Sesamoid bone adaptation and repair in Thoroughbred race horses in training

The University of Melbourne

  • Project code: PRJ-012138

  • Project stage: Current

  • Project start date: Wednesday, December 2, 2020

  • Project completion date: Sunday, June 30, 2024

  • National Priority: HOR-Thoroughbred horse welfare, workforce safety and environmental sustainability


Limb injuries are a major cause of poor performance, suffering and death of racehorses and jockey injury. Sesamoid bone injuries are second only to cannon bone injuries as a cause of death in Victorian racing but are increasing in prevalence likely due to the greater use of synthetic racing surfaces. A critical factor in prevention of bone injury is understanding the intrinsic processes of bone adaptation and bone repair and then tailoring training and racing programs to work with the bone to optimise these processes. Our current recommendations on training for injury prevention are based on data from cannon bones and we don’t know how they affect sesamoid bone health. Using detailed electron microscopy analysis this project will quantify sesamoid bone adaptation to race training and bone turnover rates (repair) at various stages of the training program in bones from 64 horses. These data will be compared to training and racing data to understand how management affects sesamoid bone health. The data will subsequently be added to our models of training to inform future advice to trainers on injury prevention.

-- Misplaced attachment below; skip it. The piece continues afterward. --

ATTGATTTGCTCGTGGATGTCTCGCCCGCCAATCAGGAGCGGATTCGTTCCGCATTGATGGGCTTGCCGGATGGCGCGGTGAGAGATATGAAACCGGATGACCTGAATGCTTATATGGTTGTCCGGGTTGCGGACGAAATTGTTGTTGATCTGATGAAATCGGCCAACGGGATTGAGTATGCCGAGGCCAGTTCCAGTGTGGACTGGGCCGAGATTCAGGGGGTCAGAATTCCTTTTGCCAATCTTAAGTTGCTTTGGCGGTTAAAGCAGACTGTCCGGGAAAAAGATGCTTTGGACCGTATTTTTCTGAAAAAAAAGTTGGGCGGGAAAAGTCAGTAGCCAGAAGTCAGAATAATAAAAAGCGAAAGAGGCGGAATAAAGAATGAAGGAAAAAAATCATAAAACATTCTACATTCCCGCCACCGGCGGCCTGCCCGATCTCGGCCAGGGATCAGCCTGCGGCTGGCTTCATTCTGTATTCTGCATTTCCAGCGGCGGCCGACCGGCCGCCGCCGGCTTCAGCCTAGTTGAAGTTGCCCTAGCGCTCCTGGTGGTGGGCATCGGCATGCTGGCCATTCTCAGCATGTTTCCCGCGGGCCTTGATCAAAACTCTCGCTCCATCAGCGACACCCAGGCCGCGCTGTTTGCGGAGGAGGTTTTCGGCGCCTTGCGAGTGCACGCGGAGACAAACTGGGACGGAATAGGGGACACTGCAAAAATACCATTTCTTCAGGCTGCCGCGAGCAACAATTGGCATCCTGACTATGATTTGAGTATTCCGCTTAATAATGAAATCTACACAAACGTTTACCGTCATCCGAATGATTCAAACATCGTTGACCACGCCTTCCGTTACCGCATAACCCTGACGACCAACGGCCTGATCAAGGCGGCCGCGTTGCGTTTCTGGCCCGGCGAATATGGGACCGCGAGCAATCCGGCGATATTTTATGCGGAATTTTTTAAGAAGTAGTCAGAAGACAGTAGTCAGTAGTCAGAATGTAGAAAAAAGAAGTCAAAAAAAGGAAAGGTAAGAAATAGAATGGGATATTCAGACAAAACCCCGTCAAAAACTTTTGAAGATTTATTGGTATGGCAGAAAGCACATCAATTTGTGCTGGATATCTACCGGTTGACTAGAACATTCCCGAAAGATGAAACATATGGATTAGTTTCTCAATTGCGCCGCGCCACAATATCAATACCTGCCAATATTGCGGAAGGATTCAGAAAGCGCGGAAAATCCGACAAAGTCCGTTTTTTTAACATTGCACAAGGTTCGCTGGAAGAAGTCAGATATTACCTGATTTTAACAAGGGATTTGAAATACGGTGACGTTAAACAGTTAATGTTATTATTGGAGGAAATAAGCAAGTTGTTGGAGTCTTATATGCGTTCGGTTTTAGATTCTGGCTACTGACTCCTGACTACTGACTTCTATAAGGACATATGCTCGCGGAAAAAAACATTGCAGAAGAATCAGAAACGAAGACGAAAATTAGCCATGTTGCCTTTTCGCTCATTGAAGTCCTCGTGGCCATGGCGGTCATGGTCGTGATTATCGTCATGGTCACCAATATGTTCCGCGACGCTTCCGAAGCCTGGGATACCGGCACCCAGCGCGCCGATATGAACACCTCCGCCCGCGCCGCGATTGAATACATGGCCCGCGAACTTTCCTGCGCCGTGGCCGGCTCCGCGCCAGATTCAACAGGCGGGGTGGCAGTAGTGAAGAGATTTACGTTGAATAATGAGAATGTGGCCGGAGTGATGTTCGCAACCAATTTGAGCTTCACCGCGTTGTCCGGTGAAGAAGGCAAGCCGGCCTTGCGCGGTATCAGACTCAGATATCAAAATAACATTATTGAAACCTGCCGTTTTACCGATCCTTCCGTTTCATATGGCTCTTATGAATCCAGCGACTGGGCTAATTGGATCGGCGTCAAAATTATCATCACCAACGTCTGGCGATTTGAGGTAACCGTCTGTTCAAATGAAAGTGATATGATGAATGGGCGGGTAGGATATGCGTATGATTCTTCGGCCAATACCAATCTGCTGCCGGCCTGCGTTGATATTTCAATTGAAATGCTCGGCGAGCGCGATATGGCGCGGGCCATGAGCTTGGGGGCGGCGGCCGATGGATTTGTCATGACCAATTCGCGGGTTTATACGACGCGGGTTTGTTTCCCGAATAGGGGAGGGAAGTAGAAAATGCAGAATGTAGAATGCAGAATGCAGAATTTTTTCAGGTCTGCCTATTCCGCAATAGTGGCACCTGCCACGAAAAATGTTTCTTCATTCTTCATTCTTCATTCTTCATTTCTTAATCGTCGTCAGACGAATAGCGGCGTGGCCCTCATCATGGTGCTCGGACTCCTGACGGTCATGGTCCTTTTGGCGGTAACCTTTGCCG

Thoroughbred Horses

Research Organisation

The University of Melbourne

Objective Summary

This project aims to provide a deep understanding of how the sesamoid bone accumulates and effectively repairs microdamage in response to training and racing in racehorses. The sesamoid bone is becoming the most important site of fatal injury with the increasing use of synthetic racetrack surfaces, and non-fatal sesamoid injuries also have an important negative impact on the racing industry. This project addresses AgriFutures Research Objective 6 as a deeper understanding of how bone injuries develop and how previous accumulated injury contributes to this, will reduce the risk of musculoskeletal injuries both fatal and non-fatal. The project also addresses the short-term goals of: • Improved understanding of factors influencing risk of injury or breakdown In addition it addresses Research Objective 3 because breakdown injuries of horses are the most common cause of jockey injuries, result in poor equine welfare outcomes and are a major threat to the sustainability of the industry.